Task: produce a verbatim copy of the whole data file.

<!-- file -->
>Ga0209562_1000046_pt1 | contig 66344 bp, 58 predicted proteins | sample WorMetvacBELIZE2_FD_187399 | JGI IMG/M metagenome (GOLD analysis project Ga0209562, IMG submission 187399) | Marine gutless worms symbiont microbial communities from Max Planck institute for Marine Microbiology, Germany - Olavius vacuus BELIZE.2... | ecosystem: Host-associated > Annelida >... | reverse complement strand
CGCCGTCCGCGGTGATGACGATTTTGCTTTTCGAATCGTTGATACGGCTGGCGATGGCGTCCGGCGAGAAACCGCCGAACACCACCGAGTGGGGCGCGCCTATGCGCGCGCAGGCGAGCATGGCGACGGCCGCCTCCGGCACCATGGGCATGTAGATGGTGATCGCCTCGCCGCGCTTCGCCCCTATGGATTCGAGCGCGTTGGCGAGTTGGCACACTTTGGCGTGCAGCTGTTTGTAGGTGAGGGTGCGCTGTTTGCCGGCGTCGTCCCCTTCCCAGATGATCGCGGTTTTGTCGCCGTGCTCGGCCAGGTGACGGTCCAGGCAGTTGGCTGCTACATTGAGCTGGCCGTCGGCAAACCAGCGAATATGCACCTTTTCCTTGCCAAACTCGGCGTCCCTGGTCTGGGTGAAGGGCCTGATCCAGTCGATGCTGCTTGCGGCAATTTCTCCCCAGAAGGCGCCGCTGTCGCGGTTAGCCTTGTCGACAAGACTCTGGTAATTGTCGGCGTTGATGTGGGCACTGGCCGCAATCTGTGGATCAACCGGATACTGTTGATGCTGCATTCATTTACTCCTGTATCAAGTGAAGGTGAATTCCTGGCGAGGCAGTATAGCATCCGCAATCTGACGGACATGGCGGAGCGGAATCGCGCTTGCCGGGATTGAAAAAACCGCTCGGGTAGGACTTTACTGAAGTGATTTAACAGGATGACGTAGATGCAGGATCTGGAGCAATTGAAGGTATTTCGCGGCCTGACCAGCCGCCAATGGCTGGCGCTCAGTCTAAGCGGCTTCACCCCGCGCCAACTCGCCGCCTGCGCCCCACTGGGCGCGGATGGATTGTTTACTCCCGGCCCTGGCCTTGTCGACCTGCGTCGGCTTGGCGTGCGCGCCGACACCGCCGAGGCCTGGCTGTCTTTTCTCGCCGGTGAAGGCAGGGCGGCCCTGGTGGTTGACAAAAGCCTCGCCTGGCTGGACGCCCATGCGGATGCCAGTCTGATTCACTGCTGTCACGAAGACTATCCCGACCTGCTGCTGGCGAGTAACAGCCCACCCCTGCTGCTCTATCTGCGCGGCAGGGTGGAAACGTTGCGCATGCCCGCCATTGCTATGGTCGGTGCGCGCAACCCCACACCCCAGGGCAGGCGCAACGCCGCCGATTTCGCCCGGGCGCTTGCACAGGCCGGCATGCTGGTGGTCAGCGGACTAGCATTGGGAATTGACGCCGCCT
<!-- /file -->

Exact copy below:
>Ga0209562_1000046_pt1 | contig 66344 bp, 58 predicted proteins | sample WorMetvacBELIZE2_FD_187399 | JGI IMG/M metagenome (GOLD analysis project Ga0209562, IMG submission 187399) | Marine gutless worms symbiont microbial communities from Max Planck institute for Marine Microbiology, Germany - Olavius vacuus BELIZE.2... | ecosystem: Host-associated > Annelida >... | reverse complement strand
CGCCGTCCGCGGTGATGACGATTTTGCTTTTCGAATCGTTGATACGGCTGGCGATGGCGTCCGGCGAGAAACCGCCGAACACCACCGAGTGGGGCGCGCCTATGCGCGCGCAGGCGAGCATGGCGACGGCCGCCTCCGGCACCATGGGCATGTAGATGGTGATCGCCTCGCCGCGCTTCGCCCCTATGGATTCGAGCGCGTTGGCGAGTTGGCACACTTTGGCGTGCAGCTGTTTGTAGGTGAGGGTGCGCTGTTTGCCGGCGTCGTCCCCTTCCCAGATGATCGCGGTTTTGTCGCCGTGCTCGGCCAGGTGACGGTCCAGGCAGTTGGCTGCTACATTGAGCTGGCCGTCGGCAAACCAGCGAATATGCACCTTTTCCTTGCCAAACTCGGCGTCCCTGGTCTGGGTGAAGGGCCTGATCCAGTCGATGCTGCTTGCGGCAATTTCTCCCCAGAAGGCGCCGCTGTCGCGGTTAGCCTTGTCGACAAGACTCTGGTAATTGTCGGCGTTGATGTGGGCACTGGCCGCAATCTGTGGATCAACCGGATACTGTTGATGCTGCATTCATTTACTCCTGTATCAAGTGAAGGTGAATTCCTGGCGAGGCAGTATAGCATCCGCAATCTGACGGACATGGCGGAGCGGAATCGCGCTTGCCGGGATTGAAAAAACCGCTCGGGTAGGACTTTACTGAAGTGATTTAACAGGATGACGTAGATGCAGGATCTGGAGCAATTGAAGGTATTTCGCGGCCTGACCAGCCGCCAATGGCTGGCGCTCAGTCTAAGCGGCTTCACCCCGCGCCAACTCGCCGCCTGCGCCCCACTGGGCGCGGATGGATTGTTTACTCCCGGCCCTGGCCTTGTCGACCTGCGTCGGCTTGGCGTGCGCGCCGACACCGCCGAGGCCTGGCTGTCTTTTCTCGCCGGTGAAGGCAGGGCGGCCCTGGTGGTTGACAAAAGCCTCGCCTGGCTGGACGCCCATGCGGATGCCAGTCTGATTCACTGCTGTCACGAAGACTATCCCGACCTGCTGCTGGCGAGTAACAGCCCACCCCTGCTGCTCTATCTGCGCGGCAGGGTGGAAACGTTGCGCATGCCCGCCATTGCTATGGTCGGTGCGCGCAACCCCACACCCCAGGGCAGGCGCAACGCCGCCGATTTCGCCCGGGCGCTTGCACAGGCCGGCATGCTGGTGGTCAGCGGACTAGCATTGGGAATTGACGCCGCCT